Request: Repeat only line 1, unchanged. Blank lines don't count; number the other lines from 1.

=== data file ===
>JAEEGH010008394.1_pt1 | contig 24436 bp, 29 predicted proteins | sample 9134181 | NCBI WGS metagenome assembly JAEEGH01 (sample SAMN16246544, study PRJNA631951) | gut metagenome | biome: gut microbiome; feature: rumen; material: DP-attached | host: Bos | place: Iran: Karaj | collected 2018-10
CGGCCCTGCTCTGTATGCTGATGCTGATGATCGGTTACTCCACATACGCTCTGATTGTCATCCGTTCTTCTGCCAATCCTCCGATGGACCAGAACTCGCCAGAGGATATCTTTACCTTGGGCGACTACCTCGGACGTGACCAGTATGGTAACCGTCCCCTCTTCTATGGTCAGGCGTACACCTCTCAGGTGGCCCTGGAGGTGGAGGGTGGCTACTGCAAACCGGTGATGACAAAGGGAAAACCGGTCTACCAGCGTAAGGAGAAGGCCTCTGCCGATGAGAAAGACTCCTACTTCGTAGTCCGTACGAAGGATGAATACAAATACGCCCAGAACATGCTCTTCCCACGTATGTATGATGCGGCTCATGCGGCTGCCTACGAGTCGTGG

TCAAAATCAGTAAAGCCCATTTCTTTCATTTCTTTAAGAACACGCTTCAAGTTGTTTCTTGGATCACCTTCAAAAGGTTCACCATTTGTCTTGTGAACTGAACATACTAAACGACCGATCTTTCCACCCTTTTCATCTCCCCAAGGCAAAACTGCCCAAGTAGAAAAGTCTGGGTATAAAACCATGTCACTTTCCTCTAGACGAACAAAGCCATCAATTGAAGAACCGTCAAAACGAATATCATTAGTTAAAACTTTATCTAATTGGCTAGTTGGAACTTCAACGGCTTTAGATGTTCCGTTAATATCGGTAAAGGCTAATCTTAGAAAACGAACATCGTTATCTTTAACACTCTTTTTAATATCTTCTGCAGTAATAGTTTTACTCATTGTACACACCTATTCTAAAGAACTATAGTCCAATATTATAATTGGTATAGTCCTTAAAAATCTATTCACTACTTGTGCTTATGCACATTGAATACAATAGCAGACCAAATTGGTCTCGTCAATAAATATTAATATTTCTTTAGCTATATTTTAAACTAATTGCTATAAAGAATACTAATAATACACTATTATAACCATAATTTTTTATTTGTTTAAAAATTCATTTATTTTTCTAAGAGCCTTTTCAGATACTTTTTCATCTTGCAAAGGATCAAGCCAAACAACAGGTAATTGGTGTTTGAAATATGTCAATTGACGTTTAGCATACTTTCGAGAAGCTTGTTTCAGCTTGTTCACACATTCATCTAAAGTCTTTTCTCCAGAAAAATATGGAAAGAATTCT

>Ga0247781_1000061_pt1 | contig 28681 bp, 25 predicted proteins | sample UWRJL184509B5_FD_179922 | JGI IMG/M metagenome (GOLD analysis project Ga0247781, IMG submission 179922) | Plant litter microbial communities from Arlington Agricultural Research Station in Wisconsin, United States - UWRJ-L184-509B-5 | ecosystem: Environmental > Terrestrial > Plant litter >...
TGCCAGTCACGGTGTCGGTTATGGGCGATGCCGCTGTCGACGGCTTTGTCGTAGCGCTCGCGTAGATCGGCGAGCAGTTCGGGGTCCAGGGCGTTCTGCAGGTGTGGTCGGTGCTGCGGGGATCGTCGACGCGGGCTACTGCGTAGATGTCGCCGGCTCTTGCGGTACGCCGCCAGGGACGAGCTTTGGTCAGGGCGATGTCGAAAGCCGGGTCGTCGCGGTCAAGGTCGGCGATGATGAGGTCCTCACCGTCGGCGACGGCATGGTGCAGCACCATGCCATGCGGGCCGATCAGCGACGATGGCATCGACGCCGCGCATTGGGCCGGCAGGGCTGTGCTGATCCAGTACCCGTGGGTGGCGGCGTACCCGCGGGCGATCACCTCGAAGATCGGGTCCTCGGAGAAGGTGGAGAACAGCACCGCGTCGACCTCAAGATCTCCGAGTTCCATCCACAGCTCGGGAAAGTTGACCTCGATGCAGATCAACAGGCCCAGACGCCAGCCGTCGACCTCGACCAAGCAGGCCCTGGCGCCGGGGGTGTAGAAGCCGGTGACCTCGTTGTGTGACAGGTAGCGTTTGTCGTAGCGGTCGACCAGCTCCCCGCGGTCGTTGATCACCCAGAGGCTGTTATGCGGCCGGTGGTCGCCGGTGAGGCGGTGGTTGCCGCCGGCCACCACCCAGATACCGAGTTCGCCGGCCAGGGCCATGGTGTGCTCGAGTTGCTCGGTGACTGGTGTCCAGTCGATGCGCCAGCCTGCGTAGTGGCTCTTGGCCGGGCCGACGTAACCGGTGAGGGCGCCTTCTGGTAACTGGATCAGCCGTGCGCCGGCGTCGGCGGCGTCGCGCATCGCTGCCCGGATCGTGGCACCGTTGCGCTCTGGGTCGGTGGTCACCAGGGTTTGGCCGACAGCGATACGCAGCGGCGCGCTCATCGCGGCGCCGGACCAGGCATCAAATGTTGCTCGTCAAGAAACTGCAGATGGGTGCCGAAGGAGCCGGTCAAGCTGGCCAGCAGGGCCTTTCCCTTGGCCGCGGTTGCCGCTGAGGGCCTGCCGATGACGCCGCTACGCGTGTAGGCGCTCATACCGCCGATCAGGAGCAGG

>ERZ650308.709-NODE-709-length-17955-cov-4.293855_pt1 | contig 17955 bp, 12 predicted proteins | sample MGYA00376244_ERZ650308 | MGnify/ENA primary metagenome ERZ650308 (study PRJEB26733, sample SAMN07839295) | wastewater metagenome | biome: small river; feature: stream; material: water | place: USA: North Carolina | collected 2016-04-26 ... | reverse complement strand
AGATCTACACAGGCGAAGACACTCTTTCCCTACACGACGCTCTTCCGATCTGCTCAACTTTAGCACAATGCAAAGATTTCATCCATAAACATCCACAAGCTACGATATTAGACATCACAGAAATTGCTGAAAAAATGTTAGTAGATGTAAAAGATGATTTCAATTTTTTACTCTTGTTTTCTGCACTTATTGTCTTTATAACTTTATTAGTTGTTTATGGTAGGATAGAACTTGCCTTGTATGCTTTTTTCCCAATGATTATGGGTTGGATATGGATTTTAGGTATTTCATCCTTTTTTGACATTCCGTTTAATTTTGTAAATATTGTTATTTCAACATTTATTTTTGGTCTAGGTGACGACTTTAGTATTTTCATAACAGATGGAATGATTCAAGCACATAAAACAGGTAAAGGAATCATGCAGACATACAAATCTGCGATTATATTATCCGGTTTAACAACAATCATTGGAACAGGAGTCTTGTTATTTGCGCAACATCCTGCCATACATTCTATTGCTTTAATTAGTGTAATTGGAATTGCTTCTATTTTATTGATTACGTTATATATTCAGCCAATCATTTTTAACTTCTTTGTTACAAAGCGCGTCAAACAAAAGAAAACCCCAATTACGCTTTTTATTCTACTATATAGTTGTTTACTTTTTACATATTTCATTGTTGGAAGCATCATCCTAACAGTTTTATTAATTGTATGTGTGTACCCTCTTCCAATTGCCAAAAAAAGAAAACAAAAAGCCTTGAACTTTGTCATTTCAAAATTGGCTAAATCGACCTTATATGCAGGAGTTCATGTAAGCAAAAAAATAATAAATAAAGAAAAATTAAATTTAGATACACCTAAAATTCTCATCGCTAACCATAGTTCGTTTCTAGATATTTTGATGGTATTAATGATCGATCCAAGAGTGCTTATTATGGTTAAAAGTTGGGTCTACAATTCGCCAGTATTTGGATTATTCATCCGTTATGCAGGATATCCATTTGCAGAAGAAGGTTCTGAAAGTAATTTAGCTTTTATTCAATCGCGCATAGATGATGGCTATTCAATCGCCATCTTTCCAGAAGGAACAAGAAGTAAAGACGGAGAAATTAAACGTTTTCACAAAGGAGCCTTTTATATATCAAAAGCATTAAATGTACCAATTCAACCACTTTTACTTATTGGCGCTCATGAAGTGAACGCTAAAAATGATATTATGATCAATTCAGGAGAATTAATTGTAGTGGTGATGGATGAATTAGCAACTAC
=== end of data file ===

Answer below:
>JAEEGH010008394.1_pt1 | contig 24436 bp, 29 predicted proteins | sample 9134181 | NCBI WGS metagenome assembly JAEEGH01 (sample SAMN16246544, study PRJNA631951) | gut metagenome | biome: gut microbiome; feature: rumen; material: DP-attached | host: Bos | place: Iran: Karaj | collected 2018-10